But as Baron Rothschild famously said, "The time to buy is when there's blood in the streets."

Verb seems poised for a turnaround. Revenues are way up, increasing annually from $32,000 (yes, thousand, not million) to $10 million, which means increases in revenue are far outpacing expenses. For instance, Verb made $2.35 million in revenue in Q1 of 2020 compared with just $9,000 in Q1 of 2019.

Based on revenue, Verb is trading much lower than it should, at a multiple of 3x its current $30 million market cap value. Salesforce, by contrast, is trading at a more traditional 9x factor. The difference can be explained by profit; Salesforce reported a profit against revenue while Verb did not. Profit is key in business. 

However, Salesforce reported a loss in 2016. And many other successful companies, such as Telsa ($TSLA) and Amazon ($AMZN) lacked profit early on in their ventures. You have to spend money to make money, as they say — especially when you're a small, young company like Verb. The investment should pay off: Verb is projected to more than double its revenues in 2021.

Furthermore, Verb has brought on some good leadership, including new board member Nancy Heinen, who is credited with helping Steve Jobs turn around Apple when she was a vice president at Apple. And Verb recently received an influx of about $14 million following a stock offering that closed July 24, so they're flush with cash.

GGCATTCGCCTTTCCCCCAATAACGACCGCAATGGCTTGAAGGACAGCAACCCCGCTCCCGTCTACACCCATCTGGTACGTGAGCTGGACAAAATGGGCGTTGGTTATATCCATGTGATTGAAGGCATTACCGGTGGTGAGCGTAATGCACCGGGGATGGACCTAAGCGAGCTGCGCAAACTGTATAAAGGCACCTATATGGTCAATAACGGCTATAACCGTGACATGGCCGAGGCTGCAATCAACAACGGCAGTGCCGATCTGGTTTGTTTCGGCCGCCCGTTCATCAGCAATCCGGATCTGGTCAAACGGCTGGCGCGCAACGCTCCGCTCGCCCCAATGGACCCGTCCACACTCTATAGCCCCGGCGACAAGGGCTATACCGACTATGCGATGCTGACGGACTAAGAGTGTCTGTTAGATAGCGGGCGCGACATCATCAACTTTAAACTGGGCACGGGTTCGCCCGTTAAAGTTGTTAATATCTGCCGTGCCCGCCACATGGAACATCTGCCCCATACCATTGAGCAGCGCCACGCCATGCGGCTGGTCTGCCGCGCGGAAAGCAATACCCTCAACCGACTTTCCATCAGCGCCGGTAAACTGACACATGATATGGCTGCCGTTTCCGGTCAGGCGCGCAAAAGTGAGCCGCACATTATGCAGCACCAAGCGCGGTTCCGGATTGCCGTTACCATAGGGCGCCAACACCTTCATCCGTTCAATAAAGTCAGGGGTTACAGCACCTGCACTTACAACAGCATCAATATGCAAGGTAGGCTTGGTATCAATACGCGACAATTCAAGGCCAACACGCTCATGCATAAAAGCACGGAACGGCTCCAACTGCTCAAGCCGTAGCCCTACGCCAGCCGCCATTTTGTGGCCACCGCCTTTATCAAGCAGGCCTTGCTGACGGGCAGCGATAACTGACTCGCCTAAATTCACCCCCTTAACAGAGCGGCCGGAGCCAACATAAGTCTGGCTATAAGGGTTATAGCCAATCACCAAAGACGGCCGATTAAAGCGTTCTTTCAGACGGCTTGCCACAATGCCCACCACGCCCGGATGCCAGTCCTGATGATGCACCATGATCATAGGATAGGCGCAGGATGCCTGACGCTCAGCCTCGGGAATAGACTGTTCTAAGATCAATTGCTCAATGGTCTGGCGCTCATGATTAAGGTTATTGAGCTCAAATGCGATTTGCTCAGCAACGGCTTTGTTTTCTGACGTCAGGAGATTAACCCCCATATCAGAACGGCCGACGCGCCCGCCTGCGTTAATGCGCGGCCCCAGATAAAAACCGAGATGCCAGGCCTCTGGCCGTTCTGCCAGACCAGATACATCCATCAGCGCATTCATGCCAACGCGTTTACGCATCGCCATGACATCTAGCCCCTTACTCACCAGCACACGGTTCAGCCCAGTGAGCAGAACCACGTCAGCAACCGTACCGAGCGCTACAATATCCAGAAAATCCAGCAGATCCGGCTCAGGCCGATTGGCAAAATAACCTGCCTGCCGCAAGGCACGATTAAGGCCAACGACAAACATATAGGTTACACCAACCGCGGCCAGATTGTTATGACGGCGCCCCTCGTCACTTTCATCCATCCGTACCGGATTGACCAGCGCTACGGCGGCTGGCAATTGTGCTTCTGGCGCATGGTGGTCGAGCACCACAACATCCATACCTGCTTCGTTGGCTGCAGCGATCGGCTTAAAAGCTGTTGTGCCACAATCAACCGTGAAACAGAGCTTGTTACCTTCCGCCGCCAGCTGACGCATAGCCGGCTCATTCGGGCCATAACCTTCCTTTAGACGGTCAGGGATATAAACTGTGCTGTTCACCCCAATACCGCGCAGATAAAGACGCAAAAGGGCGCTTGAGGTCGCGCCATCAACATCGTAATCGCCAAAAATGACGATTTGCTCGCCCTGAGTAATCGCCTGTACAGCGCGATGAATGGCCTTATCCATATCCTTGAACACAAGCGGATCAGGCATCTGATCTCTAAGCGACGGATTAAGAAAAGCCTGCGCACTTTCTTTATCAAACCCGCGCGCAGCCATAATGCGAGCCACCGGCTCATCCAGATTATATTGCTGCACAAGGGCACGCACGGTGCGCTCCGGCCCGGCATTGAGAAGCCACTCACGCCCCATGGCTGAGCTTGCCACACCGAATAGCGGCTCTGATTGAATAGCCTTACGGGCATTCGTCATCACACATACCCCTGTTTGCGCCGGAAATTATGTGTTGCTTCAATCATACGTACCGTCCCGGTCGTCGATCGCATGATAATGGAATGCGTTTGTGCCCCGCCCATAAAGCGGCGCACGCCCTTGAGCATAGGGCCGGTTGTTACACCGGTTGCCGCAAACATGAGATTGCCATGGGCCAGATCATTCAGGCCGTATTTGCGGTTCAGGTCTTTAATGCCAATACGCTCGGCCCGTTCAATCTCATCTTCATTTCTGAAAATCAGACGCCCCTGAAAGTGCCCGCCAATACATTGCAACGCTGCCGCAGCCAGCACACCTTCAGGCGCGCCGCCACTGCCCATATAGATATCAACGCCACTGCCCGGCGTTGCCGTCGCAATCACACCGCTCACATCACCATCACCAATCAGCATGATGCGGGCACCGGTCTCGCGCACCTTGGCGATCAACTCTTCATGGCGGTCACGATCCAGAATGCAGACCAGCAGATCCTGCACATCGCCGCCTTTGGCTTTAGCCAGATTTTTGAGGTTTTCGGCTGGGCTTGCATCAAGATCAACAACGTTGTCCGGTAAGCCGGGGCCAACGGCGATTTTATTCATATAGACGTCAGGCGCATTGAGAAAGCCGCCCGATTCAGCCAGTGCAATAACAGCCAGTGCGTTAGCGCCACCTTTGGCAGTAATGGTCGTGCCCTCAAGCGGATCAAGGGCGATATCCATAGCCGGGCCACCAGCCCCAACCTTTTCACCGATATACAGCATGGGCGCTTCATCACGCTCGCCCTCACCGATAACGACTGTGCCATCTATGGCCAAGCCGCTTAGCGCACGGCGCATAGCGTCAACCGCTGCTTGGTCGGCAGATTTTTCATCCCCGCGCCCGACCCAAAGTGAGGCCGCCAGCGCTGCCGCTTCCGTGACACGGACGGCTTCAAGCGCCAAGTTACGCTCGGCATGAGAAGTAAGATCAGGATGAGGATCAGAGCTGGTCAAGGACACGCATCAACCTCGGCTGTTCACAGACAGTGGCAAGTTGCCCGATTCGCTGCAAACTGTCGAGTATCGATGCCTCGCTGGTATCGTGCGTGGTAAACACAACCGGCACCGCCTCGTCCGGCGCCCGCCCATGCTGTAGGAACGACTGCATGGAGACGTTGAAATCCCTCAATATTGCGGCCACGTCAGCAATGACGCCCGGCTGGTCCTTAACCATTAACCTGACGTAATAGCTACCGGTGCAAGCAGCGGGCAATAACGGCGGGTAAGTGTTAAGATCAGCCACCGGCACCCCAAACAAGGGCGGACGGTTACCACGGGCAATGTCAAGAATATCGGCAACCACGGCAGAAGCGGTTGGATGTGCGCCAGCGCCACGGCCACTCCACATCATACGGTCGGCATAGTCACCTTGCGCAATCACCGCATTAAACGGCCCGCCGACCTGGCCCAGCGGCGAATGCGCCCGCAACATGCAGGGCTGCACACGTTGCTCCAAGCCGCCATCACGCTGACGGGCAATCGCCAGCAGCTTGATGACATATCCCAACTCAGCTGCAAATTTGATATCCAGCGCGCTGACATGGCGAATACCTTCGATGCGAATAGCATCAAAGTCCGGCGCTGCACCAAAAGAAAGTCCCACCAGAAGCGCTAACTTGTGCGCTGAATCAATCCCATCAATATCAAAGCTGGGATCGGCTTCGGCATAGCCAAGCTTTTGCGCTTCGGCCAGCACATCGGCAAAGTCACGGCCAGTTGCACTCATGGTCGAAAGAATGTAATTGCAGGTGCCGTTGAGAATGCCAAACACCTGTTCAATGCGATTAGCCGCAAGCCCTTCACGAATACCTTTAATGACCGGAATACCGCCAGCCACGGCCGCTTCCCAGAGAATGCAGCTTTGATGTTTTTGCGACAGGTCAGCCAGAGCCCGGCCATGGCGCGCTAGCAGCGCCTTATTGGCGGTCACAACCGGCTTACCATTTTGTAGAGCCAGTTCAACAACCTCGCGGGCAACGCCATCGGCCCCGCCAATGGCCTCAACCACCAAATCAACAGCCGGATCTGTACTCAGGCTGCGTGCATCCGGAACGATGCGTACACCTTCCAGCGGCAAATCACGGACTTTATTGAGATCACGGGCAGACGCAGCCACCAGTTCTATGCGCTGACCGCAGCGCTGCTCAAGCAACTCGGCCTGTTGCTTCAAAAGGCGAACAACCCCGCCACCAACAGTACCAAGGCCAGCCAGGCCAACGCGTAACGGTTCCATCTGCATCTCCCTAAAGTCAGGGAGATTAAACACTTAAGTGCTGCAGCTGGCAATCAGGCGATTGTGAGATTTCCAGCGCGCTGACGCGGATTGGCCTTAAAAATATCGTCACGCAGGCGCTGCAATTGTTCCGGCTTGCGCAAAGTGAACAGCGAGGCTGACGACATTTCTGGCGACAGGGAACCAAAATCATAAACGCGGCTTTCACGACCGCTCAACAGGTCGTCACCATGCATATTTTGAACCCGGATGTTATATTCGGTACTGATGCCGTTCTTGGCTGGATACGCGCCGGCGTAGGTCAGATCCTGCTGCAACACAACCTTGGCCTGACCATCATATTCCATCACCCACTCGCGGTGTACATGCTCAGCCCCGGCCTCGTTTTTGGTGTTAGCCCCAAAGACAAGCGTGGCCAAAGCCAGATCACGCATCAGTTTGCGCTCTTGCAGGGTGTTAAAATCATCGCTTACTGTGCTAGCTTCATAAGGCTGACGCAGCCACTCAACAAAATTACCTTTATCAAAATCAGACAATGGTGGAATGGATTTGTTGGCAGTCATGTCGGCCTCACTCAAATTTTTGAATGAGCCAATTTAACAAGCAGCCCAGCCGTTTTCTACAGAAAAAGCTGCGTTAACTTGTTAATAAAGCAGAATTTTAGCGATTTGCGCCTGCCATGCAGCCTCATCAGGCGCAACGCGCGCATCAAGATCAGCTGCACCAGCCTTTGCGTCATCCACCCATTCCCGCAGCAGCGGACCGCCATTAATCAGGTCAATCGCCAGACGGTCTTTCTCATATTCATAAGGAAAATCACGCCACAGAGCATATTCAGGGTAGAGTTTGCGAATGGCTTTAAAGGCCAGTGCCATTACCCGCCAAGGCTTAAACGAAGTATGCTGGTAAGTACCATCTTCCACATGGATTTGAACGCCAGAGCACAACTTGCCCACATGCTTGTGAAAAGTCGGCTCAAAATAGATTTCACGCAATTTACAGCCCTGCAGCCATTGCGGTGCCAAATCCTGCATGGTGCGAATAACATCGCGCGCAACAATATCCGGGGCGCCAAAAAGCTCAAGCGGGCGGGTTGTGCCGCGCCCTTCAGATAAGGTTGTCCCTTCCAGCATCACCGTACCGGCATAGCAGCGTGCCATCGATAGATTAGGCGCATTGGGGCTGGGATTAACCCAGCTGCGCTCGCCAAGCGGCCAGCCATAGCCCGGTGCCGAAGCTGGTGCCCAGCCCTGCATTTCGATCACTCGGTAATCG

Finally, the fact that the stock has a relatively large insider ownership indicates that the team is very confident about the company's future. It makes me wonder if something is cooking behind the scenes that could make Verb go parabolic like Kodak ($KODK) and ($OSTK) recently did. But I'm probably overanalyzing.

Outlook Speaking of analyzing, analysts are very high on Verb. $VERB has 100% buy rating from analysts, with an average price target of $3.75. Most recently, on July 30, Litchfield Hills Research analyst Theodore O'Neill reinstated coverage on Verb with a buy rating and a price target of $4.00. That would be almost a 300% increase over its current price, which was $1.02 at close of market on July 30! Verb is not without risks, of course. But with a tiny marketcap and great tech, it has lots of room to grow. Moreover, with COVID-19 continuing to require work-from-home and schools likely to be online in Fall, Verb's video app should see a huge revenue boost in the coming months.

In fact, I could foresee Verb making the kind of dramatic turnaround that Jumia ($JMIA) — another e-commerce stock I own — has made in recent months. It certainly seems worth the risk at this $1 price. The potential upside is great. It's the kind of stock that could become especially popular with Robinhood investors, who are known to chase high-risk, high-reward stocks.

But this is just my opinion, and not expert financial advice. As always, do your own research.

Follow me on Twitter @RichGuineaPig Disclosure: I am/we are long VERB, JMIA.